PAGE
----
The Meiji Emperor
(November 3rd 1852- July 30th 1912)
By Konatsu Yasui
|The Meiji Emperor|
In 1868, March 22nd, The Charter Oath, a five important point statement of the new government, was issued. He issued this oath which represented the new country and declared to be a “constitutional country” and did not want Japan to be an autocratic country. He made a solemn promise through the oath with god. Therefore, the oath power was made stronger.
Here is The Charter Oath;
1) Deliberate assemblies shall be widely established and all matters decided by public discussion.
2) All classes, high and low, shall unite in vigorously carrying out the administration of affairs of state.
3) The common people, no less than the civil and military officials, shall each be allowed to pursue his own calling so that there may be no discontent.
4) Evil customs of the past shall be broken off and everything based on the just laws of nature.
5) Knowledge shall be sought throughout the world so as to strengthen the foundations of imperial rule. (Emperor of Japan, 2004)
In this oath, he was represented as a “leader” of Japan, not a dictator. Actually, before the oath was issued he said “If I am lazy emperor, Japan will decline and be reduced to starvation. All responsibility is mine. Therefore, I never forget the fact that all emperors did so far then I govern Japan.” He did not try to change Japan to everything new, but mixed up new and good old customs.
After WWII, the Showa Emperor spoke about the war to Japan then he quoted The Charter Oath. The Showa Emperor must have thought Japanese should remember the Meiji spirit from the oath and rebuild Japan together.
He contributed to develop Japan a lot. In particular, westernization and exchange between Japan and other countries evolved rapidly. At last, Japan was one of powers all around world at the end of Meiji period.
On the other hand, he loved to be western too much. He was often seen wearing Western clothes and riding a horse around Edo. It was one of the effects that led to Japan's modernisation. However, his mind changed after he met a person who is still famous in today’s Japan. The person is Saigo Takamori. He came up to Edo to carry out the abolition of feudal domains and establishment of prefectures, then became an imperial guard. Saigo had a strong belief in “Revere heaven, love people”. This had a strong effect on the Emperor. After that, he reflected on his too strong westernization then he recommended learning “Japanese mind” for each Japanese people. To learn Japanese mind makes us people who can be active all over the world. The thinking is important for today’s Japan too.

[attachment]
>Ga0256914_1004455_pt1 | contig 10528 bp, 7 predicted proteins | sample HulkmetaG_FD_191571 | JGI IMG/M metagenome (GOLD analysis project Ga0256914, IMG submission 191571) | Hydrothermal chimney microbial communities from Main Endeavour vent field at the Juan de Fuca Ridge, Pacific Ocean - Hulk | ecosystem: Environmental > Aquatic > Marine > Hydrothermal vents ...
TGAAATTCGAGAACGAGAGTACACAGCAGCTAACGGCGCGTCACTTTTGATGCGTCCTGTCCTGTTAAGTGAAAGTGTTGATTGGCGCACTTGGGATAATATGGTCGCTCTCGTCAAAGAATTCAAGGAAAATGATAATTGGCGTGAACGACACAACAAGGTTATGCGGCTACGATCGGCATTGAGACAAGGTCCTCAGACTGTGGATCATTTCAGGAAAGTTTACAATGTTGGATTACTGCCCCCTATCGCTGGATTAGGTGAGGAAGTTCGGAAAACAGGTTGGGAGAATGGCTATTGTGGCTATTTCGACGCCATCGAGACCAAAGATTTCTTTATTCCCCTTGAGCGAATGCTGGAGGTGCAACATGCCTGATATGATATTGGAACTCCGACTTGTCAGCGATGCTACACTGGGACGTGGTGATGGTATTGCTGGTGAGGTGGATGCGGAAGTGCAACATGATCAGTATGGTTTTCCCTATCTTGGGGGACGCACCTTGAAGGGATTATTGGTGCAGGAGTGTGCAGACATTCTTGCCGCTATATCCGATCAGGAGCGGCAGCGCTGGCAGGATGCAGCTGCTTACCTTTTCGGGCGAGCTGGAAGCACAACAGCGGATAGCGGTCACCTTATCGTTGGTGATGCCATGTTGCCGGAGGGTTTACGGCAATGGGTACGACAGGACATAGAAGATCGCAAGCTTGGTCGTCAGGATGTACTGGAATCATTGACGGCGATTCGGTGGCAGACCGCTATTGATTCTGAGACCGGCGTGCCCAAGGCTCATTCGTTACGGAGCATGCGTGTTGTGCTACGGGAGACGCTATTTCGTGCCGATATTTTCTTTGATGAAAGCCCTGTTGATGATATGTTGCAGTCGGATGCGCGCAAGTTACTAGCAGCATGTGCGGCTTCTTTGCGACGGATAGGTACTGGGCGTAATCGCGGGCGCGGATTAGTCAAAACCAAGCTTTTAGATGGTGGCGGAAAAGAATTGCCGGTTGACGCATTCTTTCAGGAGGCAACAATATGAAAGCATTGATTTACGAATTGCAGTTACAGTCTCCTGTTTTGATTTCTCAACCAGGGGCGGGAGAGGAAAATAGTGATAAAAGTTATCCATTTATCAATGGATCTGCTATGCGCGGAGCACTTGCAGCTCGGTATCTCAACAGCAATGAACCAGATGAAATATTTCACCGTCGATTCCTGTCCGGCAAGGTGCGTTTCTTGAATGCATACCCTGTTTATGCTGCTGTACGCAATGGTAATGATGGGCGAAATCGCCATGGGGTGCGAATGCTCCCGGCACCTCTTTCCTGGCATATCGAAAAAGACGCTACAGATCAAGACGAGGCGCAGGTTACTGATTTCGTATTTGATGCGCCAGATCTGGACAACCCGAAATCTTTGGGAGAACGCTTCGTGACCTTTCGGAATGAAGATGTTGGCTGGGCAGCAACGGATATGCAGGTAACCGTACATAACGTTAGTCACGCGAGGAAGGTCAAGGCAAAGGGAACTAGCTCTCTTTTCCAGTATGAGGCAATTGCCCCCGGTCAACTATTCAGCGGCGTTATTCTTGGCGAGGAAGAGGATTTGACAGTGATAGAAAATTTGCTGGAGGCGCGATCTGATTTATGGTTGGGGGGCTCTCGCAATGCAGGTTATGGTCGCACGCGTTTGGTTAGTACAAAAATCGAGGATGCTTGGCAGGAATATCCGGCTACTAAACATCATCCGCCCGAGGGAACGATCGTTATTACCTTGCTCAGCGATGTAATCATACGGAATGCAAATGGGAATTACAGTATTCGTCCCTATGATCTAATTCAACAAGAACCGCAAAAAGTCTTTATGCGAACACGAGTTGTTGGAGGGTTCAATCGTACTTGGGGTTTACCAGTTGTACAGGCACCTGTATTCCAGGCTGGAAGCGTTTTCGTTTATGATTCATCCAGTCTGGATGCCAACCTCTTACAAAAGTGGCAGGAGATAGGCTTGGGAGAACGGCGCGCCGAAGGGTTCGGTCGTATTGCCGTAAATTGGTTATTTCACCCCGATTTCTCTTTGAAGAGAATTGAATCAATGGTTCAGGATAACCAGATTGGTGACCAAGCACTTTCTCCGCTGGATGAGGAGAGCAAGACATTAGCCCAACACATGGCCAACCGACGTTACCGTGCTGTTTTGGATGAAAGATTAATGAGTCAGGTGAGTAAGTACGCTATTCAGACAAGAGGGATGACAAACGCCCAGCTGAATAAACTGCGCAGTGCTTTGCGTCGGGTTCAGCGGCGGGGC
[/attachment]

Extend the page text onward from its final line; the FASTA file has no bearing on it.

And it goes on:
The Meiji Emperor had big effect to develop modern Japan. In my opinion, he was the most active and unique emperor ever because his new statements were really different compared with other periods. It worked at this period, but now it does not work well. However, I like his opinion to learn other countries culture which makes our country develop and learn. I introduce his most famous quotation here:
よもの海 みなはらからと思ふ世に など波風のたちさわぐらむ
I wonder why there is trouble, even though all the countries overseas in all directions are considered to be brothers and sisters in this world (Meiji Shrine n.d.)
He really wanted Japan to be a peaceful country. That is why he tried to mix western and Japanese spirit together. He changed Japan a lot and made it one of the most powerful countries in the world. The quotation shows his real mind, “Let’s unite all countries like family” I guess.
Meiji Shrine. (n.d.). Retrieved July 15, 2013, from http://www.meijijingu.or.jp/index.html
蛭田 亨 [Ebita Toru]. (n.d.). Think about Meiji period. Retrieved July 15, 2013, from http://homepage2.nifty.com/kumando/mj/mj030306.html
The Meiji Emperor –Mutshuhito-. (n.d.). Retrieved July 18, 2013 from http://tamutamu2011.kuronowish.com/meijitennou.htm
The things The Meiji emperor left. (2012). Retrieved July 23, 2013 from http://shuchi.php.co.jp/article/1074
西川 誠 [Nishikawa Makoto]. (2011). 天皇の歴史07巻 明治天皇の大日本帝国[The History of Emperor 07 The Meiji emperor and Japan]. Tokyo: 講談社 [Kodan Press]
Keene, D. (2004). Emperor of Japan. Tokyo: 雄松堂書店 [Osyoudo Press]